Bolt of Lighting
Studios Architecture brightens a law firm in Washington, D.C., by shooting sunlight down a chutelike atrium
Monica Geran -- Interior Design, 8/1/2002 12:00:00 AM
It's not that the premises of global law firm Morgan Lewis in Washington, D.C., had become seedy or dysfunctional. The passage of time had merely made the space look a bit bland and wan. "A beige riot" was the epithet applied by Stephen Paul Mahinka, partner and chief liaison, when discussing said offices with Studios Architecture principal Todd DeGarmo. The two firms had collaborated on smaller projects before; this time, the talk was about the big job of relocation, deemed the best means to achieve a complete aesthetic overhaul. To establish a strong, lasting presence in the nation's capital was Morgan Lewis's prime objective.
The project's genesis dates to 1997, a good year for real-estate finds in the city. Morgan Lewis's site search led to a government building on Pennsylvania Avenue between the White House and the Capitol—a prime business address. Although still inhabited, the place was slated for a reconditioning process to encompass the total exfoliation of the skin, the addition of limestone cladding, and other upgrades.
The landlord had already agreed to have his base building team construct two new top floors for the tenants, raising the total to 14 levels. Studios Architecture and Morgan Lewis took advantage of the fortuitous timing to obtain considerably more. Terms were extended to erecting a height-matching rear extension with 40-by-100-foot floor plates. The extra breathing room provided space not only for more people but also for a 60-foot-long, 12-story atrium, which runs along one edge of the addition, adjacent to the neighboring structures. At a size of 320,000 square feet, the firm's new building is 25 percent roomier than the former workplace.
The insertion of the atrium permitted more windows. This increased the penetration of daylight through 40 added perimeter offices (for attorneys) and into inner areas (for everyone else), thus compensating employees deprived of front-row seating. But by far the most powerful means for injecting brightness is a tubular lighting element, dubbed the solar light pipe, extending from the atrium's ceiling to just 15 feet above the floor. Nothing short of ingenious wizardry, this instrument was designed by James Carpenter and David Norris—whose company specializes in glass, construction, and illumination—under the direction of DeGarmo. The tube-within-a-tube tapers from top to bottom, narrowing from 5 feet in diameter to about 18 inches. The inner pipe is prismatic glass with tensile steel spokes; the outer is stretched Lycra. "It looks like a 12-story sock," DeGarmo says.
To feed light into the pipe, a heliostat above the atrium's skylight moves in sync with the sun to catch reflections and lob them onto a secondary mirror, which then directs them downward. The output, bringing to mind a bundle of sunbeams, ends as a lustrous and ever changing star-burst on the atrium floor. And what if skies are overcast? No problem. A computerized mechanism kicks in with artificial light and color, simulating God-given brightness.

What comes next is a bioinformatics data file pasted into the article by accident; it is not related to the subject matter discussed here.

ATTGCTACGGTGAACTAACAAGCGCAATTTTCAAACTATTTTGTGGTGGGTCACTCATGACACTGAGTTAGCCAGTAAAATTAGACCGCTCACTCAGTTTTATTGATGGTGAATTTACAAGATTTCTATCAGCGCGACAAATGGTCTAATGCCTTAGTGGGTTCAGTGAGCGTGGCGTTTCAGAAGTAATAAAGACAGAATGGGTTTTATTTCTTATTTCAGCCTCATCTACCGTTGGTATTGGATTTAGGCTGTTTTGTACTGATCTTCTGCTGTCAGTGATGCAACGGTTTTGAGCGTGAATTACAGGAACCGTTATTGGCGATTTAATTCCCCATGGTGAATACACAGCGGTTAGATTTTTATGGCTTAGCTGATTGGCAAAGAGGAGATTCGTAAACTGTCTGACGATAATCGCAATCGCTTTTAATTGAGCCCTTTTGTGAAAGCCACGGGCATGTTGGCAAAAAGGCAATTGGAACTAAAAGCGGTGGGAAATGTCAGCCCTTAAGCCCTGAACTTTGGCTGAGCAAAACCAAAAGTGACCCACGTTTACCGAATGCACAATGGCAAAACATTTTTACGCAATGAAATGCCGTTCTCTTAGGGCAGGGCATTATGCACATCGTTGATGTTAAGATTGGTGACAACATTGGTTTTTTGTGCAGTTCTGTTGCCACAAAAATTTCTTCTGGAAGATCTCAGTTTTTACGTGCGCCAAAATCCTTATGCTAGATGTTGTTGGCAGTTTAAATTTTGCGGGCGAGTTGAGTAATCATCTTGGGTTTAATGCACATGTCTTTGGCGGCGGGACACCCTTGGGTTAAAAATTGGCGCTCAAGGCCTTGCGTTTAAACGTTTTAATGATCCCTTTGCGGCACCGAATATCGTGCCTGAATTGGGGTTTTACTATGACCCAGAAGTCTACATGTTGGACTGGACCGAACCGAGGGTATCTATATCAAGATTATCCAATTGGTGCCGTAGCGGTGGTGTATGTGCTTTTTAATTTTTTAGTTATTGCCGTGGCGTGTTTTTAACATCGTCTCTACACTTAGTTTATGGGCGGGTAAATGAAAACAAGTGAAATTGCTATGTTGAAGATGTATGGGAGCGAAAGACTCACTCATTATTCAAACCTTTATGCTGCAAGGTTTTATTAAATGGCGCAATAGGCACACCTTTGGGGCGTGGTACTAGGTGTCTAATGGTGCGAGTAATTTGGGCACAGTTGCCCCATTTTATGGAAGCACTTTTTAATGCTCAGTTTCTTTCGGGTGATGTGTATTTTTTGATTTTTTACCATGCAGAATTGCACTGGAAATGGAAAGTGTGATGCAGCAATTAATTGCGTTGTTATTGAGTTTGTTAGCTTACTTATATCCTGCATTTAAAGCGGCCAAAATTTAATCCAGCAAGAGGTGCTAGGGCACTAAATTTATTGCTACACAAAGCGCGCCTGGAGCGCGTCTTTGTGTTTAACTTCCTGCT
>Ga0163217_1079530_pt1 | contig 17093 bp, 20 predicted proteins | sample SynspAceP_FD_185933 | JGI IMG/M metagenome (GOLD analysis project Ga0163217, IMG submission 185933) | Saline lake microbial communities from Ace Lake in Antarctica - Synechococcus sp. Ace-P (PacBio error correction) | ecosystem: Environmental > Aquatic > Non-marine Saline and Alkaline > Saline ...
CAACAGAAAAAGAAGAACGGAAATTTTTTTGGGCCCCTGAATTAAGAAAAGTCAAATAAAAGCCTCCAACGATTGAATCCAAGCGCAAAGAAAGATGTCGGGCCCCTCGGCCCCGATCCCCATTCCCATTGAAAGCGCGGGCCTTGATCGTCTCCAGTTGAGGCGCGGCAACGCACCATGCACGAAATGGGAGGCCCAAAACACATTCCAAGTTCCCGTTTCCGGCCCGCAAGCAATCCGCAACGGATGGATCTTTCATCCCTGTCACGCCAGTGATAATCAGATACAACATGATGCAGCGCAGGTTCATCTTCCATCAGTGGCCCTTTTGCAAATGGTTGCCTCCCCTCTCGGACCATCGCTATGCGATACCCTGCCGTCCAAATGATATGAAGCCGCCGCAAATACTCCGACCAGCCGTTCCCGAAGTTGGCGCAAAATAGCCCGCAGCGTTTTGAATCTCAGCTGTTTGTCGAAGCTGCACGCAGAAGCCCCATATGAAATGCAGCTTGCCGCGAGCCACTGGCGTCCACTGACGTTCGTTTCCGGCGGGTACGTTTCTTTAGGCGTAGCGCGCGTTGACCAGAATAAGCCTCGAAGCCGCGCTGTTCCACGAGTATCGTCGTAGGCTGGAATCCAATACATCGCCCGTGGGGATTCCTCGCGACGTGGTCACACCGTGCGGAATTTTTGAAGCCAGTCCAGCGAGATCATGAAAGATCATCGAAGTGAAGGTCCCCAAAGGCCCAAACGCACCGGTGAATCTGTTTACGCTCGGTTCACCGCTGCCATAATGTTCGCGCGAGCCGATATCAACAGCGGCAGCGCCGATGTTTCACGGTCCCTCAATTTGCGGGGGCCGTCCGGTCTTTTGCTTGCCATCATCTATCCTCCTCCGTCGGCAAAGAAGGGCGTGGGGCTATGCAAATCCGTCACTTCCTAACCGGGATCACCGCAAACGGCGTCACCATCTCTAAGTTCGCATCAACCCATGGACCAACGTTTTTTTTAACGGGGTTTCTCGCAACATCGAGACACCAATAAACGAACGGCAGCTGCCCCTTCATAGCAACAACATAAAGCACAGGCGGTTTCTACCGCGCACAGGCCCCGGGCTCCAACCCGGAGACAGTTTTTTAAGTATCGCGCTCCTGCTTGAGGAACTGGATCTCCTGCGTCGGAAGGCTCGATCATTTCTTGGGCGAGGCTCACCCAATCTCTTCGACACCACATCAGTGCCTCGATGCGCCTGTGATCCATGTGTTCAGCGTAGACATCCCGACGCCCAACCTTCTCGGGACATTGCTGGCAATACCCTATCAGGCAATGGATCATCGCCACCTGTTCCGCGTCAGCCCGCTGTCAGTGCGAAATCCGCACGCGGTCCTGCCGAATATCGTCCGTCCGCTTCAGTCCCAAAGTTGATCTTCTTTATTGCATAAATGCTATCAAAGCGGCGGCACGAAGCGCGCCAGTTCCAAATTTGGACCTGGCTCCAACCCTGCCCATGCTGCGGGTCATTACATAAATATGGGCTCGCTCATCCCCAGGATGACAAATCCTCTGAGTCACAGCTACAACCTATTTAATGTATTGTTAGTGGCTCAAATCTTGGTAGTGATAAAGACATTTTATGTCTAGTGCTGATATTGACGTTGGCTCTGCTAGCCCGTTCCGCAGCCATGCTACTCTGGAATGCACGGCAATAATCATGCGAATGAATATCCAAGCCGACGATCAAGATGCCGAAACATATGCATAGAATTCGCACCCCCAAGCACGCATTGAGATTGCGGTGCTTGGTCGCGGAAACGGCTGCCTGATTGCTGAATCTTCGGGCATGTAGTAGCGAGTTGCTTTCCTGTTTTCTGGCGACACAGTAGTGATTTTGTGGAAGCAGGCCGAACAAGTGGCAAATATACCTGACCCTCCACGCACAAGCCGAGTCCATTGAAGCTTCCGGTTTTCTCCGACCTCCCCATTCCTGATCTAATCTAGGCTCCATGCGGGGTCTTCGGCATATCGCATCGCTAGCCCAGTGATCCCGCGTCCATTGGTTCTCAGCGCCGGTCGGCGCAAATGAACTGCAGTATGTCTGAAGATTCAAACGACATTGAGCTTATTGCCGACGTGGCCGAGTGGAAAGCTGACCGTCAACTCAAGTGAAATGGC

While illumination was the first priority for Morgan Lewis, the second was the physical organization of departments and amenities to meet the needs of diverse attorney practice groups. Sequentially, one starts at the ground-floor security desk, then climbs a monumental staircase to reach the second-floor reception area and, just beyond, visitors' business and conference centers. The next four floors are devoted to practice rooms for various fields of legal specialization: litigation, antitrust, intellectual property, and so forth. Level seven houses the law library. Eight through 12 are for still more practice groups, as is 14. On the 13th floor is Morgan Lewis's grand gift to the 700-strong staff, a dining room and cafeteria with a terrace overlooking, inter alia, the Washington Monument and the Capitol.
With respect to the interiors, DeGarmo emphasizes his team's resolve to present the firm's best front to visitors while taking a back-to-basics approach in behind-the-scenes areas. Honey-colored Australian lacewood cabinetry, Moroccan marble counters, and cork flooring are limited to public spaces. For offices, though indisputably serviceable, DeGarmo deployed humbler finishes, such as laminates and vinyl tile.
In short, money was spent wisely. But this restrained fiscal strategy inevitably leads to a question. Isn't the piped-in bolt of light—the project's centerpiece—rather a bold gesture for a legal firm? Partner Mahinka explains the motivation behind the architectural feature as well as the office as a whole. The design goal was to make a strong impression and, more particularly, to demonstrate by nonverbal means that Morgan Lewis is an innovative concern, eminently qualified to apply a fresh and constructive approach to clients' cases.